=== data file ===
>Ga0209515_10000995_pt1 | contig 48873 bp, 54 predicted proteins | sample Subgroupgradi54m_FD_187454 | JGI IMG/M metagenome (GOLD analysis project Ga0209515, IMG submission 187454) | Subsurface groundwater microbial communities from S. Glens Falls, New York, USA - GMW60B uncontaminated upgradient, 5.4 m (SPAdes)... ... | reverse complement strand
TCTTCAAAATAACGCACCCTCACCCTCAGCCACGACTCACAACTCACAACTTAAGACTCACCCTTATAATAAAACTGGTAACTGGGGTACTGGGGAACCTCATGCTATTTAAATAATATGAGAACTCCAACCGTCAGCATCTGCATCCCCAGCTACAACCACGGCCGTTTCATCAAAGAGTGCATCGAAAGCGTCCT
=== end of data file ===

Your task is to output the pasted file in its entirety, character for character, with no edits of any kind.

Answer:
>Ga0209515_10000995_pt1 | contig 48873 bp, 54 predicted proteins | sample Subgroupgradi54m_FD_187454 | JGI IMG/M metagenome (GOLD analysis project Ga0209515, IMG submission 187454) | Subsurface groundwater microbial communities from S. Glens Falls, New York, USA - GMW60B uncontaminated upgradient, 5.4 m (SPAdes)... ... | reverse complement strand
TCTTCAAAATAACGCACCCTCACCCTCAGCCACGACTCACAACTCACAACTTAAGACTCACCCTTATAATAAAACTGGTAACTGGGGTACTGGGGAACCTCATGCTATTTAAATAATATGAGAACTCCAACCGTCAGCATCTGCATCCCCAGCTACAACCACGGCCGTTTCATCAAAGAGTGCATCGAAAGCGTCCT